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The Time Machine (2002)

Guy Pearce discovers you can’t change the past – and changing the future’s none too easy either.

Directed by:

Simon Wells

Rating: 5/10

Running Time: 92 minutes

UK Certificate: pg

On DVD

Country: United States

You'd imagine Simon Wells, being the great-grandson of original "Time Machine" novelist H.G., would be fairly well-placed to piece together a fitting homage to the legendary writer's work. Unfortunately, director Simon's skewed revamp of the time travel classic falls flat on its face all too often.

Guy Pearce plays sickeningly-romantic scientist Alexander Hartdegen, who builds himself a time machine in an attempt to turn back the clock and prevent fiancée Emma (Sienna Guillory) from being murdered. Upon finding himself unable to change the past, he heads for the future in search of answers, stopping off briefly in 2030 and then 2037 before nodding off at the controls and ending up in the year 802701.

Here he's taken in by a tribe of jabber-mouthed cliff-dwelling pacifists, and is befriended by the beautiful Mara (Samantha Mumba), who fortunately speaks perfect English. But things start to seem a little less idyllic when Alexander and his new pals are attacked by Morlocks – a gang of super-strong Iggy Pop look-a-likes – and Mara is dragged down to their underground lair for "breeding purposes".

Disappointingly, it follows in the footsteps of tripe like "Tomb Raider" and "The Mummy", substituting substance and character development for extravagant special effects and skimming over the top of blatant plot-holes in the hope that none of us will notice. You'll have a hard time believing Alexander is intelligent enough to change a light bulb, let alone invent a fully-functional time machine which works perfectly at the very first attempt. The film takes place in New York, yet everyone seems to have British accents. And the obvious problems of time travel – such as the likelihood of bumping into yourself – are never even touched upon. Simon Wells should have left his great grandfather's work well alone.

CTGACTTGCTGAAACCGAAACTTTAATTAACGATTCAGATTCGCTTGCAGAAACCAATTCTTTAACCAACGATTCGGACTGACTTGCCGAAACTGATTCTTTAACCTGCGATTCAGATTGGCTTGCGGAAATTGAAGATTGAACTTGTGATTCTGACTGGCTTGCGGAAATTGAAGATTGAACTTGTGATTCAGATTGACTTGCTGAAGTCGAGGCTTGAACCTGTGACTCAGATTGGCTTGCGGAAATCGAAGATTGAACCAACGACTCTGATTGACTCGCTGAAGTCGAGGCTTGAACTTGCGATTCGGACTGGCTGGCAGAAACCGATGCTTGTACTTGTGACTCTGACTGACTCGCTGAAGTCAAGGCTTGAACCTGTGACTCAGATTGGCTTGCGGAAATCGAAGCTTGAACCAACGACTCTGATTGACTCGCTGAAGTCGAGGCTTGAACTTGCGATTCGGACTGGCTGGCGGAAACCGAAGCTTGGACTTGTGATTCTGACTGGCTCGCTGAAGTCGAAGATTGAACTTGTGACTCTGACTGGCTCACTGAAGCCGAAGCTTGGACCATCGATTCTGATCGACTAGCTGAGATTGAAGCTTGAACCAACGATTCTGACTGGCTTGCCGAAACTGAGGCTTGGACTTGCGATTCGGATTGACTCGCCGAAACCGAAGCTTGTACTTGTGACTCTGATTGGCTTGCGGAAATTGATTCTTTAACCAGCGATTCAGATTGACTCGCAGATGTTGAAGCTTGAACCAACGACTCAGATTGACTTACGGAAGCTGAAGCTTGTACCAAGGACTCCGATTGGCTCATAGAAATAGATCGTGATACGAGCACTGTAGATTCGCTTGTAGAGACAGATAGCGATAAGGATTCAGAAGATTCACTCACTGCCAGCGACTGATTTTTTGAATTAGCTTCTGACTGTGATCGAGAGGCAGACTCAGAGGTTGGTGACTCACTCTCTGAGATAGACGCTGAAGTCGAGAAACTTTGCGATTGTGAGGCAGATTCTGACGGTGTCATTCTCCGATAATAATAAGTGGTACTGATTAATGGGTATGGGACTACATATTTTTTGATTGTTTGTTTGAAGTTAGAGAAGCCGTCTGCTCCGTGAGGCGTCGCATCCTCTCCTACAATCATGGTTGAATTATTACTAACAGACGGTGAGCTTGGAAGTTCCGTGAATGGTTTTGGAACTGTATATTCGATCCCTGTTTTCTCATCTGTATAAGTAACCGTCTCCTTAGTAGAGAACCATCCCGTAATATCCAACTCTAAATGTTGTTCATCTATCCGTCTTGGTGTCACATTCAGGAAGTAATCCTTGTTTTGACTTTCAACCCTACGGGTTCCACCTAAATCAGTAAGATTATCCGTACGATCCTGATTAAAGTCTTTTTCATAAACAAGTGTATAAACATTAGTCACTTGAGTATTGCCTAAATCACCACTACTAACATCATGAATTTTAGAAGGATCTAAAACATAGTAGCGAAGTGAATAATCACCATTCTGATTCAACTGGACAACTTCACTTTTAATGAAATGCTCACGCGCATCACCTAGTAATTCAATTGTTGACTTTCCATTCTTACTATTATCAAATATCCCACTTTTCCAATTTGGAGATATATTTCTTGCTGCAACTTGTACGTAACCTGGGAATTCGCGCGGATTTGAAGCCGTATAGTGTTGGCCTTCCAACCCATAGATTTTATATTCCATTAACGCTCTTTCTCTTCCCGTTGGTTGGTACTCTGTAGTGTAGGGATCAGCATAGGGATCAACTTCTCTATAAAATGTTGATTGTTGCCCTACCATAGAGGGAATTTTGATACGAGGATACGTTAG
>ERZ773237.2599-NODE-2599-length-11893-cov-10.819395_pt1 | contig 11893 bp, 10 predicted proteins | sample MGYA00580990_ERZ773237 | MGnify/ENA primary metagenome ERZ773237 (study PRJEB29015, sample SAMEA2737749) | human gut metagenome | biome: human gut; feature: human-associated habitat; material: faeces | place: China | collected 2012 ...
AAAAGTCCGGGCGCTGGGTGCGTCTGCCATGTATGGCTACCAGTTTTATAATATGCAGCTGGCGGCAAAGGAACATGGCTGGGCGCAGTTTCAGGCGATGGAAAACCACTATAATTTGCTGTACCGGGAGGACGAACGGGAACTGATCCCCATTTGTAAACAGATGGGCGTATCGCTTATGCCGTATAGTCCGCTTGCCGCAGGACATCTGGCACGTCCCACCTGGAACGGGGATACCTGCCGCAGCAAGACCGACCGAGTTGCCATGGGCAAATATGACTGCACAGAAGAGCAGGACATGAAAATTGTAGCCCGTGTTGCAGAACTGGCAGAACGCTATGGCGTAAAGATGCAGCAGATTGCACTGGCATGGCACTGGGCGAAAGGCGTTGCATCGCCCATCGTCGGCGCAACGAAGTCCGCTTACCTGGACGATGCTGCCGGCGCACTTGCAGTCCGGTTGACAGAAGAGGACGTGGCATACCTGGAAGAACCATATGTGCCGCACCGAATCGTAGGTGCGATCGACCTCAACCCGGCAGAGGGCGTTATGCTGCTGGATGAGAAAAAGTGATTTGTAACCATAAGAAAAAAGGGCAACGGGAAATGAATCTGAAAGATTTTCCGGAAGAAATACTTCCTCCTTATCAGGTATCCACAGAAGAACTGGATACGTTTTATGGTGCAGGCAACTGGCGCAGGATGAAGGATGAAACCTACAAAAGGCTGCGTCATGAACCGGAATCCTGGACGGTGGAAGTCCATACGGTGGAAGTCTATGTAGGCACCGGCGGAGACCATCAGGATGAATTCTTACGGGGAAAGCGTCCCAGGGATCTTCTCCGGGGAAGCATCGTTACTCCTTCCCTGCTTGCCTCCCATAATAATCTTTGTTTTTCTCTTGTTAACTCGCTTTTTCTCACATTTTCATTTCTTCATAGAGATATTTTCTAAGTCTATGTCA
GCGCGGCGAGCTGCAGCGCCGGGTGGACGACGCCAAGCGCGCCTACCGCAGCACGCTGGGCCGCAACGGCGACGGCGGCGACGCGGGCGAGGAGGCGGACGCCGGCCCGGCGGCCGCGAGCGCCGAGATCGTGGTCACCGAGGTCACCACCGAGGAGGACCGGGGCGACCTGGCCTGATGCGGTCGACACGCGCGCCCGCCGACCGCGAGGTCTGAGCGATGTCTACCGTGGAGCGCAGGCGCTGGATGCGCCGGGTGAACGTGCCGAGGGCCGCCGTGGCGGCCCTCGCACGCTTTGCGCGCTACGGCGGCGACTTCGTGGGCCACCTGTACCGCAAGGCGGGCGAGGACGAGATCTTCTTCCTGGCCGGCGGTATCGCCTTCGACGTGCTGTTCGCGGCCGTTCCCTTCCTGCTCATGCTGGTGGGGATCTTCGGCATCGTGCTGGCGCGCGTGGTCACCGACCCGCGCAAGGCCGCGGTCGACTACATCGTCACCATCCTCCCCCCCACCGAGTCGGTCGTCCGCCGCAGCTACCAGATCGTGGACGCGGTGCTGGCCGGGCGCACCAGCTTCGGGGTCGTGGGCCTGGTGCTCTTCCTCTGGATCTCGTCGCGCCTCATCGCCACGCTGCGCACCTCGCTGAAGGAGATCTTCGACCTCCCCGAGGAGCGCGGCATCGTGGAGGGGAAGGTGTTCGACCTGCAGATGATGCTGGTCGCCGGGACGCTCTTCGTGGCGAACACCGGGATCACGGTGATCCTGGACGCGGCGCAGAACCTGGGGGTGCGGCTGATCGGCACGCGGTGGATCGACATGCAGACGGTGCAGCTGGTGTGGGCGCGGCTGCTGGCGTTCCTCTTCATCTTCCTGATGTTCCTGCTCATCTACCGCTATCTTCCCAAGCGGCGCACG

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It's Got: Jeremy Irons in an extremely limited role as the ultra-brainy Uber-Morlock.

It Needs: To spend less time trying to impress us with special effects, and try just telling us an entertaining story instead.

DVD Extras Two choices of audio commentary, hunt sequence animatic, opening deleted scene, visual effects how-to DVD Extras Rating: 7/10

Alternatives:

20,000 Leagues Under the Sea, Journey to the Centre of the Earth, Planet of the Apes (2001 Version), The Time Machine (1960 version)

Summary

Entertaining in parts, but shallow and nonsensical in far too many others. Not bad for filling an hour-and-a-half – but only if you’ve got a time machine of your own handy so you can then go back and watch something better.

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